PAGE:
Superior lumbar hernia with incarcerated kidney

Case contributed by Dr Domenico Nicoletti

Presentation

Painful growing mass on left lower back for the past 10 months. No history of previous procedures or trauma was reported. Physical examination showed a left lumbar tender mass which increased especially during Valsalva maneuver, just below the 12th left rib.

Patient Data

Age: 80 years
Gender: Male

In the left upper lumbar triangle there is a protrusion of retroperitoneal fat with incarceration of the ipsilateral kidney. Thinned latissimus dorsi muscle and disrupted thoracolumbar fascia. There is a modest pleural effusion on the right.  At the bladder base, on the right, there's a papillary lesion with enhancement, near the ureteral orifice.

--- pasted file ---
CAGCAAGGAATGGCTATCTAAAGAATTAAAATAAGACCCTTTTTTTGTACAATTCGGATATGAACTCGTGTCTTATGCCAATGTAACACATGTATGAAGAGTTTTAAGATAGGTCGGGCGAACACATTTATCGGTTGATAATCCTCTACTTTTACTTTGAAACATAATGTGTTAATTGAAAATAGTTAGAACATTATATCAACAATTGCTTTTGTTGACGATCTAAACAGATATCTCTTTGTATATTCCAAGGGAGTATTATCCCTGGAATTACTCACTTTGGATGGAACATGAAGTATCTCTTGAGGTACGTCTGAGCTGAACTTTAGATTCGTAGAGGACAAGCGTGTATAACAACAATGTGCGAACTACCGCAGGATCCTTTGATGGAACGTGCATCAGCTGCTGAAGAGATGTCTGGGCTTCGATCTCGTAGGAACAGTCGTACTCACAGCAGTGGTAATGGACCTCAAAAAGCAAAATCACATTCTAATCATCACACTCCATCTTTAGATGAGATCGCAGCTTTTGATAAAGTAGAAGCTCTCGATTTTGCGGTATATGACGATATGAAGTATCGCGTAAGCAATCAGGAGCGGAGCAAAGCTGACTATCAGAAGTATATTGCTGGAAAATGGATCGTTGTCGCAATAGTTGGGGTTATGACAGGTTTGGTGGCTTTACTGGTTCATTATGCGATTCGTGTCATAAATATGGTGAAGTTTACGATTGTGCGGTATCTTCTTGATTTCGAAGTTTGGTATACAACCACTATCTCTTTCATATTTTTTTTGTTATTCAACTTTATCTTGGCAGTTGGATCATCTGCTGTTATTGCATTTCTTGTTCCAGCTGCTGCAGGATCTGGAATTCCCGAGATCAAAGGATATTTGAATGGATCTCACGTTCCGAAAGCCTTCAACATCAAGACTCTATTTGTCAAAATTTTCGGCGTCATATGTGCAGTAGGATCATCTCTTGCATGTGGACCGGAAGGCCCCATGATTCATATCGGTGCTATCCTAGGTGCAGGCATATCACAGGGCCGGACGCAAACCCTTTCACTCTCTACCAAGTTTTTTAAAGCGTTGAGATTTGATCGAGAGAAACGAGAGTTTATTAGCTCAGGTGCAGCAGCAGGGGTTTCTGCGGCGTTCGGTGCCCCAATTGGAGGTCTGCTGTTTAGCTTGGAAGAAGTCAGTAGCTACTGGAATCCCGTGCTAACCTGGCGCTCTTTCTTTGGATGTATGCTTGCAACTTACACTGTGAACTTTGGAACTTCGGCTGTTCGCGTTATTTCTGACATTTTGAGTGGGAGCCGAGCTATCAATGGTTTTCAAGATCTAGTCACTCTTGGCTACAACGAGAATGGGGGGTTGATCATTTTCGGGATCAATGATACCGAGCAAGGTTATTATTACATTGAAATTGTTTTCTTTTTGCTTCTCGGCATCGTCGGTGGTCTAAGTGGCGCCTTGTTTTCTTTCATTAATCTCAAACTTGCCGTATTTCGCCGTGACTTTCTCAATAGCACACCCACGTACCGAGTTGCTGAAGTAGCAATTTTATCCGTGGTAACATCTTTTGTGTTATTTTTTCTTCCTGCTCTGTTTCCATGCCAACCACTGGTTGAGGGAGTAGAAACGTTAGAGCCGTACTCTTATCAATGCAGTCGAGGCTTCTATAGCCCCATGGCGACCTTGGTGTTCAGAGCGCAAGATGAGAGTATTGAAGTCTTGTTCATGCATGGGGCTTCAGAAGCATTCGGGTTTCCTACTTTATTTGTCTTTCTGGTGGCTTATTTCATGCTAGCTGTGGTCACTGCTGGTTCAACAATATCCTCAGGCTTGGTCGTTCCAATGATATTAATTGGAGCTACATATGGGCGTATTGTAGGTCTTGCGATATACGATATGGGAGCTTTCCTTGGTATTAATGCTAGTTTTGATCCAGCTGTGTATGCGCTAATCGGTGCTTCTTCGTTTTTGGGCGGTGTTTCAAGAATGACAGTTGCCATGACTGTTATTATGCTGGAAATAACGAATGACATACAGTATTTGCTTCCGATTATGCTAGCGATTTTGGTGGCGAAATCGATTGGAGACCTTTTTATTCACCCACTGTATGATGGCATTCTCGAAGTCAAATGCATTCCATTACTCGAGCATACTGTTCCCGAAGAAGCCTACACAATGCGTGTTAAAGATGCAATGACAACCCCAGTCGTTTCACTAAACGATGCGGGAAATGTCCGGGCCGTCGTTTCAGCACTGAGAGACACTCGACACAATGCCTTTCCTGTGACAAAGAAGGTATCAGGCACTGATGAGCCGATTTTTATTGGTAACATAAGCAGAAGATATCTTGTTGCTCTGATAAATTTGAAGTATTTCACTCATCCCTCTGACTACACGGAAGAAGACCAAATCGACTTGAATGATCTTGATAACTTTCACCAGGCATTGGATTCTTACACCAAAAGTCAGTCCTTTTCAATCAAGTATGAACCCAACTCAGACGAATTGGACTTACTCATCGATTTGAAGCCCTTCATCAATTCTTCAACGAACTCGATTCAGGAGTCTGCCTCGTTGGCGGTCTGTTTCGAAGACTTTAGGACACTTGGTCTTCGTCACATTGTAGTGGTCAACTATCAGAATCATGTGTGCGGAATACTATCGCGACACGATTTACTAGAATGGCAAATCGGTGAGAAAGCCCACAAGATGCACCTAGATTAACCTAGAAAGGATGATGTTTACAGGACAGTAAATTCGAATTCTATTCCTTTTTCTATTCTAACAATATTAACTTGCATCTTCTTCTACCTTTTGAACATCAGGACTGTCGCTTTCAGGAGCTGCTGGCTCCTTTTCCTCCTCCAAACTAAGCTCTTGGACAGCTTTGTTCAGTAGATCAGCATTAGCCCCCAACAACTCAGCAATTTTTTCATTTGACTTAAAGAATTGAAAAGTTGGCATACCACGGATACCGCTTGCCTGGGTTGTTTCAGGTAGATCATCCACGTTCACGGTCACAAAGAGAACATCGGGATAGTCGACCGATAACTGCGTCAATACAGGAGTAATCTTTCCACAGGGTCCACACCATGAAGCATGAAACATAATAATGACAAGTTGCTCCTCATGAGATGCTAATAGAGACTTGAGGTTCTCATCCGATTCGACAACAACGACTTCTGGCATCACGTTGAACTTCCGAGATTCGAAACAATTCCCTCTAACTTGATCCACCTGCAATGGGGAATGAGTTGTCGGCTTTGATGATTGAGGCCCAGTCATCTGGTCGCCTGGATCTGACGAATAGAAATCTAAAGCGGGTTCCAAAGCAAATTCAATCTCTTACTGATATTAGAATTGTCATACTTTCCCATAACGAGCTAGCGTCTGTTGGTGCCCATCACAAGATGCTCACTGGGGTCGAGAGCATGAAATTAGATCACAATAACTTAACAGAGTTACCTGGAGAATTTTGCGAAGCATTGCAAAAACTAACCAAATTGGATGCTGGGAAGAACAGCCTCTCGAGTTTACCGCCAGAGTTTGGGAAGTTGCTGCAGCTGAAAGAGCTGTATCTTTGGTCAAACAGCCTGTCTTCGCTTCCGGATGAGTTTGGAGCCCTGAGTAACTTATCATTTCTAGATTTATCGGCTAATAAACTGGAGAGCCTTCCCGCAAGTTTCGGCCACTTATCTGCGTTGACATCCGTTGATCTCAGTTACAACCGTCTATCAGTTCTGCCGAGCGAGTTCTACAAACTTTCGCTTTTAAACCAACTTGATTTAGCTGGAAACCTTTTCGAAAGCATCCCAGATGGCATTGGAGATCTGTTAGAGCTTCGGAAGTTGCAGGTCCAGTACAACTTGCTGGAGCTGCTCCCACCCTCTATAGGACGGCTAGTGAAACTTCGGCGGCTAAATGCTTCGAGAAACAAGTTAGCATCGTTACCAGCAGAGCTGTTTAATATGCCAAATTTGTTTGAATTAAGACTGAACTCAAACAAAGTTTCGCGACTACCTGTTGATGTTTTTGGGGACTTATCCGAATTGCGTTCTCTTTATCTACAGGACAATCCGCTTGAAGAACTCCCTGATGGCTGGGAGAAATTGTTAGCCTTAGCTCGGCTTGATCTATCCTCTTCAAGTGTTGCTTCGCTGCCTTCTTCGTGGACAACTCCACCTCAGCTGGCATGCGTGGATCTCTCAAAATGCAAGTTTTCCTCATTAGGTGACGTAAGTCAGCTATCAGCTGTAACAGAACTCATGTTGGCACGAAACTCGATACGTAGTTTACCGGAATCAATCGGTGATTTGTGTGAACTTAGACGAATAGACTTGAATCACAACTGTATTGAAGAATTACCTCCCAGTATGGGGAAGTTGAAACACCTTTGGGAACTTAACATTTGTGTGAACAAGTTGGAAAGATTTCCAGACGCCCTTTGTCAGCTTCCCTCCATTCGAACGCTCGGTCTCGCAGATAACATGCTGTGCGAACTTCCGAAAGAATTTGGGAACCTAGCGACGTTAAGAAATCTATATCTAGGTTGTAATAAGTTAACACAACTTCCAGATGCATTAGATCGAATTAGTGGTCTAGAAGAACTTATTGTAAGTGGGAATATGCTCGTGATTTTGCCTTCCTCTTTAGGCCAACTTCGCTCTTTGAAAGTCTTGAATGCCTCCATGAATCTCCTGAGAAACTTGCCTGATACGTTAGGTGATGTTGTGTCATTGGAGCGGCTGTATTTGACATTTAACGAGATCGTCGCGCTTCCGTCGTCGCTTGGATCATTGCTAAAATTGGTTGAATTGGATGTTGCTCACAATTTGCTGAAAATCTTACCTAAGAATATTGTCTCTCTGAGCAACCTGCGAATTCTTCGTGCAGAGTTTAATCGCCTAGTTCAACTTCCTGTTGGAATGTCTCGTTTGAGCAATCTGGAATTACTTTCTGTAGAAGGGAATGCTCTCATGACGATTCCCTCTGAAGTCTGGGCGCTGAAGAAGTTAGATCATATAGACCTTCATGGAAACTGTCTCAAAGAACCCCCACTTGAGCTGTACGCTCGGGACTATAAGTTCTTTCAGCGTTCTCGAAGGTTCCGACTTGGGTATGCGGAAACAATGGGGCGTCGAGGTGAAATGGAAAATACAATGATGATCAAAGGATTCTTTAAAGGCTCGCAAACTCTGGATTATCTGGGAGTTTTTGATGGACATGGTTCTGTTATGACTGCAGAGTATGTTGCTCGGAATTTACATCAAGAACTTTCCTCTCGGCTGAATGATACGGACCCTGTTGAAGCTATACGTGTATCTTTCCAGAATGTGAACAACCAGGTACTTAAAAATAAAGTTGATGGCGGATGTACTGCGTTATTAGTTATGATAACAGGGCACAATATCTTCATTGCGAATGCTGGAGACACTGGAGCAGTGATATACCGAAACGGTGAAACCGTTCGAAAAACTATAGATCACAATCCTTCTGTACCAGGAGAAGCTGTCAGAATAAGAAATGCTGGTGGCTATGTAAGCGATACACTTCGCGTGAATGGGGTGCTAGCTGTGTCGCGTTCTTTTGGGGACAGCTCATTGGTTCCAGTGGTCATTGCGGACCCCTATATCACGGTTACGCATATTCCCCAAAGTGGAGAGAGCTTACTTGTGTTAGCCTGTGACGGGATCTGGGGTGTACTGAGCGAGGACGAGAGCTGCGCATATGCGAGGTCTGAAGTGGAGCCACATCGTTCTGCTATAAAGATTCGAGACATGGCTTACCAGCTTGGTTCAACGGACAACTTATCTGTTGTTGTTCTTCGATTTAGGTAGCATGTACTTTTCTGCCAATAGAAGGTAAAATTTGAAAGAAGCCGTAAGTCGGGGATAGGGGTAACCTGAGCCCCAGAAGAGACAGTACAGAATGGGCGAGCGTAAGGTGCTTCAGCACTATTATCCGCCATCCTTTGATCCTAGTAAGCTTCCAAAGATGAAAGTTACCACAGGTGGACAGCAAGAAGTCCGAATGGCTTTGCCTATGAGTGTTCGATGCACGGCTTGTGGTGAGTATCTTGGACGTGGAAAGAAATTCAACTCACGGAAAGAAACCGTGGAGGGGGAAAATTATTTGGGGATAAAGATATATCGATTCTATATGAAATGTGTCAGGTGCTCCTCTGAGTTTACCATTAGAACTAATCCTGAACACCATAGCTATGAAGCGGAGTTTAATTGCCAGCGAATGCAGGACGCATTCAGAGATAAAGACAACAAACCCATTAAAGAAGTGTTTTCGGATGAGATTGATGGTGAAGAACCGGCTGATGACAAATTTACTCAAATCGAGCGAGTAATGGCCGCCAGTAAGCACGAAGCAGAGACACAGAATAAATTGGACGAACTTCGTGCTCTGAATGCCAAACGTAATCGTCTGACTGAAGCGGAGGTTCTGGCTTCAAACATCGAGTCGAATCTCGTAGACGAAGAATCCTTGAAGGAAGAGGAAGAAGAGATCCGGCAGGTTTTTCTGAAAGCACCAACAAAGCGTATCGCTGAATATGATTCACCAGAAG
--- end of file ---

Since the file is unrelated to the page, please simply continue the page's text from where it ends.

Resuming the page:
Case Discussion

Back lumbar hernias are wall defects of the lumbar area, a region bound by the external oblique muscle laterally, the erector spinae muscle medially, the iliac crest inferiorly and the 12th rib superiorly. The region is divided into two spaces, the superior, also referred to as the Grynfeltt-Lesshaft triangle, and the inferior space, called Petit’s triangle. Contents of this upper lumbar hernia may include retroperitoneal organs such as the kidneys, and ascending or descending colon, intraperitoneal organs such as the small bowel, stomach, and spleen, and retroperitoneal or omental adipose tissue. Risk factors are elderly, obesity, muscular atrophy, and chronic obstructive pulmonary disease (COPD) or any condition that causes increasing intra-abdominal pressure.

Case courtesy: Dr.ssa Chiara Gennari

Radiographer: TSRM Fabio Imola

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